Panda-monium took over the TD Place stadium Oct. 3 as the Carleton University Ravens faced off against the University of Ottawa (U of O) Gee-Gees in the annual Panda Game.
The first Panda Game was held in 1955 after Brian McNulty, a student at the U of O, decided something needed to be done to spice up the rivalry between the two teams.
McNulty came up with the idea of using a stuffed panda named Pedro as the Gee-Gees’ mascot, and enlisted the help of local jeweller Jack Snow to stage the first ever panda kidnapping.
In the years that followed, Pedro became the face of the game, with both schools fighting to be the one to take him home.
Pedro’s lengthy résumé includes a failed bid for president of the Carleton Students’ Council, being held hostage by the Queen’s University Panda Liberation Organization, and being transported to the game in an armoured Brinks truck.
The original Pedro retired in 1976 at the tender age of 24, and was replaced by a copper trophy.
Over the years, the game was the source of many pranks from students from both sides, which helped fuel the rivalry and, at times, threatened the continuation of the game.
At its peak, the Panda Game attracted more fans than any other regular season game in Canadian university football.
However, the latter years of the Panda Game were characterized more by the drunken antics of the fans, rather than the game itself.
Following the dissolution of Carleton’s football program at the end of the 1998 season, the Panda Game faded away as the Gee-Gees became Ottawa’s only university football team.
Fans of the rivalry would have to wait until 2013, when Carleton revived its football program.
The first Panda Game in the new era was held on Gee-Gees turf at Lees Stadium, in front of a sold-out crowd of 4,200 fans. The Gee-Gees won against the newly revived Ravens team 35-10.
“I think it’s important because it’s something that traditionally the entire city kind of gets involved in,” said Jen Elliott, the sports information and events officer at the U of O. “The entire city knows that it’s happening, and so it’s one of the times where university sport is really in the spotlight.”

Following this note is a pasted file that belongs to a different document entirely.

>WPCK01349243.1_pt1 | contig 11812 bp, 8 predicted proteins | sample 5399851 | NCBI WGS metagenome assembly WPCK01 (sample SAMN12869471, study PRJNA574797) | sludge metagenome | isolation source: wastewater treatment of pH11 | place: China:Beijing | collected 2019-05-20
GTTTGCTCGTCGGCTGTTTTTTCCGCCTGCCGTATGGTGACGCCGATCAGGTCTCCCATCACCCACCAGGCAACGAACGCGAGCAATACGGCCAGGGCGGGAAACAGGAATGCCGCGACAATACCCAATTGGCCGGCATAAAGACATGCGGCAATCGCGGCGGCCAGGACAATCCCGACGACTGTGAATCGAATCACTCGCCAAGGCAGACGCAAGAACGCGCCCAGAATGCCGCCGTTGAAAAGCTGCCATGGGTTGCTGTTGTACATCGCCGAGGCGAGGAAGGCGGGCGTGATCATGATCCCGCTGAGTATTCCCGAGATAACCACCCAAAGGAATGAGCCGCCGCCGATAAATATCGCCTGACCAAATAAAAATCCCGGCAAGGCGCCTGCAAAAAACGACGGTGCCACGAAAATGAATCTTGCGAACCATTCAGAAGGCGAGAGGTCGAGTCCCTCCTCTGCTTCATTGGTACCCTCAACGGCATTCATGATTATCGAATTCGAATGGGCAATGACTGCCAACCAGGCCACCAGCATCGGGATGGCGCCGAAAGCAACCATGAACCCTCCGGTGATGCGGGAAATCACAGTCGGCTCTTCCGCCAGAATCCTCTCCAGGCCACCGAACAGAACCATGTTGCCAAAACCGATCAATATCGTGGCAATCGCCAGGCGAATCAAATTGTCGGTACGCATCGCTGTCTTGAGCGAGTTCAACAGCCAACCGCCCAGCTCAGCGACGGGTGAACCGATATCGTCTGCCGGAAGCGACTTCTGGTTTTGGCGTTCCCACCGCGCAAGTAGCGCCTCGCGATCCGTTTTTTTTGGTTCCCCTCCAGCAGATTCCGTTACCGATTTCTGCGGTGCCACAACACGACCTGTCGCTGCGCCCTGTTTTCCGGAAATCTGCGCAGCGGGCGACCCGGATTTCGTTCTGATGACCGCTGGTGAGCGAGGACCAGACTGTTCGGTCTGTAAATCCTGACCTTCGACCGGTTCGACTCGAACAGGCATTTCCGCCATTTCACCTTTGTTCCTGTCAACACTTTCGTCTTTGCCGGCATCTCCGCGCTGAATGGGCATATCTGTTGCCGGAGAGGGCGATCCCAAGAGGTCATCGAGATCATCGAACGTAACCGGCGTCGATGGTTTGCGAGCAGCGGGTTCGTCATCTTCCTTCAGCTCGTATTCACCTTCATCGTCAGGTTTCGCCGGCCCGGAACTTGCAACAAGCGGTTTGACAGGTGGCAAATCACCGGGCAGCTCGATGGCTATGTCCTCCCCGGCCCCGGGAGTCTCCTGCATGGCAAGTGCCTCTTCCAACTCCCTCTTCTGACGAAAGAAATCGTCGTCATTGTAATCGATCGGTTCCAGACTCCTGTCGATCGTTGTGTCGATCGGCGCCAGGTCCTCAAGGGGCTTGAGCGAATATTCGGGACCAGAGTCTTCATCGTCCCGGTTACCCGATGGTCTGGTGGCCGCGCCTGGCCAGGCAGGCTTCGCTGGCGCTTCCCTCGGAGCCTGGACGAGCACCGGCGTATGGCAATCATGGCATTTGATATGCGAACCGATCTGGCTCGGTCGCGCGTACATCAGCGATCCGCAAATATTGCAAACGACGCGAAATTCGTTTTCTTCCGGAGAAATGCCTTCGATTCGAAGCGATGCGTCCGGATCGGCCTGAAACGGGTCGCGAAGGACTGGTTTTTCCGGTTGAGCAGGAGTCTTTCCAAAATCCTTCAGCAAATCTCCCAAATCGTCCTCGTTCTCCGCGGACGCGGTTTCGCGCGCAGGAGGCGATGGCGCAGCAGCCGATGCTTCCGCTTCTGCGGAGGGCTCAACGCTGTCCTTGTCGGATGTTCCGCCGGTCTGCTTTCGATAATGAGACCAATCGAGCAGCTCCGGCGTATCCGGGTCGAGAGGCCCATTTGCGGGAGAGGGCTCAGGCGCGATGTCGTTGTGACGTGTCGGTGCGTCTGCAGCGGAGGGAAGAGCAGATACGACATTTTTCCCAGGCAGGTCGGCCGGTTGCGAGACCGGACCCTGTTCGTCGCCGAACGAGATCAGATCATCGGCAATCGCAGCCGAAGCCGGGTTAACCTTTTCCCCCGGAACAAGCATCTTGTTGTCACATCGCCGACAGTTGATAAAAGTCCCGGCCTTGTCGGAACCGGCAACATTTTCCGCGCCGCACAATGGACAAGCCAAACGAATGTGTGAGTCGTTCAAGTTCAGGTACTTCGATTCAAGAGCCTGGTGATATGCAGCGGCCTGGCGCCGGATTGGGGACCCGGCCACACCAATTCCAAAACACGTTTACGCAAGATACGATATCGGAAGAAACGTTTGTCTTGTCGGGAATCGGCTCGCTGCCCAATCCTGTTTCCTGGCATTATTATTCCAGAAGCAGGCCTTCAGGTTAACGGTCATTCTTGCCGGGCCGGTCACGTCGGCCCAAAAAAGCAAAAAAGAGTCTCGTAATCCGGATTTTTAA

In 2014, the game moved to the newly built TD Place stadium. A crowd of 12,500 fans saw the Ravens pull off a 33-31 win, after a last-second Hail Mary pass from quarterback Jesse Mills found its way into the hands of wide receiver Nate Behar.
Carleton’s athletic director Jennifer Brenning said playing at TD Place is helping the game grow.
“It just gives you that opportunity to be much bigger in terms of how many people can see the game and come out and celebrate,” Brenning said. “It puts the game on the map.”
“I think now with playing it at TD Place where it’s a beautiful, first class facility, it gets people off campus, it gets people interacting with a huge group of students from their campus, [which] doesn’t happen too often outside of … the orientation week,” Elliott said.
This year’s game attracted a crowd of 17,596 people, the largest attendance in Canadian Interuniversity Sport this season.
“It just brings out that pride in the two schools from the alumni, the faculty, staff and students. It’s about bragging rights,” Brenning said. “I think because we have these two schools in this community it really brings that school spirit out.”
For Sam Cox, a fourth-year Carleton public affairs and policy management student, the highlight of the game is cheering for the Ravens as a part of Red Zone.
“The best part about the game for me is the dramatic rivalry and how good the football is—the game is always back and forth right to the bitter end, making it a nail biter for all fans,” Cox said.
Ravens head coach Steve Sumarah said the Panda Game is unique due to the magnitude of the rivalry between the two schools.
“There’s other good rivalries obviously in this country, but just because of the sheer volume of people that come out from the community and from the two universities, I think it’s very unique,” Sumarah said. “I think the kids that have an opportunity to play in it have kind of a once-in-a-lifetime experience to be a part of something like that.”
“What makes it such a special game is the amount of history behind it, the fact that the first game was played in 1955 and it still exists today on a massive level is unreal,” Cox said.
“I’d like to see it in the next couple of years be a sell-out,” Sumarah said. “I think it should be the game of the year in this country, and I think it’s well on its way to that.”